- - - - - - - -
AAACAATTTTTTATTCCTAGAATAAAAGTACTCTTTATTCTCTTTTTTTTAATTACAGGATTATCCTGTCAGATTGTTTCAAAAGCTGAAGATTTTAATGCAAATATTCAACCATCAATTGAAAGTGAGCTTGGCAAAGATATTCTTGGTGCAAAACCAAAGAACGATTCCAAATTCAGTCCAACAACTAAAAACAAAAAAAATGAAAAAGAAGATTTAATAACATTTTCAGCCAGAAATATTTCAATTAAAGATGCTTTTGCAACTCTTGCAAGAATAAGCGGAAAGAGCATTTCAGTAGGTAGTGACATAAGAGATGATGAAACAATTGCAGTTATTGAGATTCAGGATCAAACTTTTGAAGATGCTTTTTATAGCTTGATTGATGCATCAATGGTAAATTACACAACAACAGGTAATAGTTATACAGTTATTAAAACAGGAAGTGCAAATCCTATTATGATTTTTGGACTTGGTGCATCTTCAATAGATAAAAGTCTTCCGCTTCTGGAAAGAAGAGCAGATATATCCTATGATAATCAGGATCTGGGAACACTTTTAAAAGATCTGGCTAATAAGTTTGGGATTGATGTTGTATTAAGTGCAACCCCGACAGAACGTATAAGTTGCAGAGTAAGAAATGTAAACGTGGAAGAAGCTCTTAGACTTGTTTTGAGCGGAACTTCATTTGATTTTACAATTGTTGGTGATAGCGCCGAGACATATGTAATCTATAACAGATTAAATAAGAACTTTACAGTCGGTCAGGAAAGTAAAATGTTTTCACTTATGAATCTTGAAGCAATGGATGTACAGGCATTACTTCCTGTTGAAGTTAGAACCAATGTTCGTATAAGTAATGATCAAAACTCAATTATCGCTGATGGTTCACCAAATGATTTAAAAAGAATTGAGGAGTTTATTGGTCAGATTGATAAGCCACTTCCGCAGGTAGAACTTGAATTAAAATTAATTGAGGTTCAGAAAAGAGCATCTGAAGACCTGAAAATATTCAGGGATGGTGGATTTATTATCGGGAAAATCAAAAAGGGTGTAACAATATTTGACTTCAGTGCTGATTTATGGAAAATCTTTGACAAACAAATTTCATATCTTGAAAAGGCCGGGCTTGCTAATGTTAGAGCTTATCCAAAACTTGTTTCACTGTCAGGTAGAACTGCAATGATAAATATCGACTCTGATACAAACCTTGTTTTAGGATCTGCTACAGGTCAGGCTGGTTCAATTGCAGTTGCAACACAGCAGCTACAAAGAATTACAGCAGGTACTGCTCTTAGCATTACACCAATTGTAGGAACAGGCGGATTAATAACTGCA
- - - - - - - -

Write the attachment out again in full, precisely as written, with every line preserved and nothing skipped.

AAACAATTTTTTATTCCTAGAATAAAAGTACTCTTTATTCTCTTTTTTTTAATTACAGGATTATCCTGTCAGATTGTTTCAAAAGCTGAAGATTTTAATGCAAATATTCAACCATCAATTGAAAGTGAGCTTGGCAAAGATATTCTTGGTGCAAAACCAAAGAACGATTCCAAATTCAGTCCAACAACTAAAAACAAAAAAAATGAAAAAGAAGATTTAATAACATTTTCAGCCAGAAATATTTCAATTAAAGATGCTTTTGCAACTCTTGCAAGAATAAGCGGAAAGAGCATTTCAGTAGGTAGTGACATAAGAGATGATGAAACAATTGCAGTTATTGAGATTCAGGATCAAACTTTTGAAGATGCTTTTTATAGCTTGATTGATGCATCAATGGTAAATTACACAACAACAGGTAATAGTTATACAGTTATTAAAACAGGAAGTGCAAATCCTATTATGATTTTTGGACTTGGTGCATCTTCAATAGATAAAAGTCTTCCGCTTCTGGAAAGAAGAGCAGATATATCCTATGATAATCAGGATCTGGGAACACTTTTAAAAGATCTGGCTAATAAGTTTGGGATTGATGTTGTATTAAGTGCAACCCCGACAGAACGTATAAGTTGCAGAGTAAGAAATGTAAACGTGGAAGAAGCTCTTAGACTTGTTTTGAGCGGAACTTCATTTGATTTTACAATTGTTGGTGATAGCGCCGAGACATATGTAATCTATAACAGATTAAATAAGAACTTTACAGTCGGTCAGGAAAGTAAAATGTTTTCACTTATGAATCTTGAAGCAATGGATGTACAGGCATTACTTCCTGTTGAAGTTAGAACCAATGTTCGTATAAGTAATGATCAAAACTCAATTATCGCTGATGGTTCACCAAATGATTTAAAAAGAATTGAGGAGTTTATTGGTCAGATTGATAAGCCACTTCCGCAGGTAGAACTTGAATTAAAATTAATTGAGGTTCAGAAAAGAGCATCTGAAGACCTGAAAATATTCAGGGATGGTGGATTTATTATCGGGAAAATCAAAAAGGGTGTAACAATATTTGACTTCAGTGCTGATTTATGGAAAATCTTTGACAAACAAATTTCATATCTTGAAAAGGCCGGGCTTGCTAATGTTAGAGCTTATCCAAAACTTGTTTCACTGTCAGGTAGAACTGCAATGATAAATATCGACTCTGATACAAACCTTGTTTTAGGATCTGCTACAGGTCAGGCTGGTTCAATTGCAGTTGCAACACAGCAGCTACAAAGAATTACAGCAGGTACTGCTCTTAGCATTACACCAATTGTAGGAACAGGCGGATTAATAACTGCA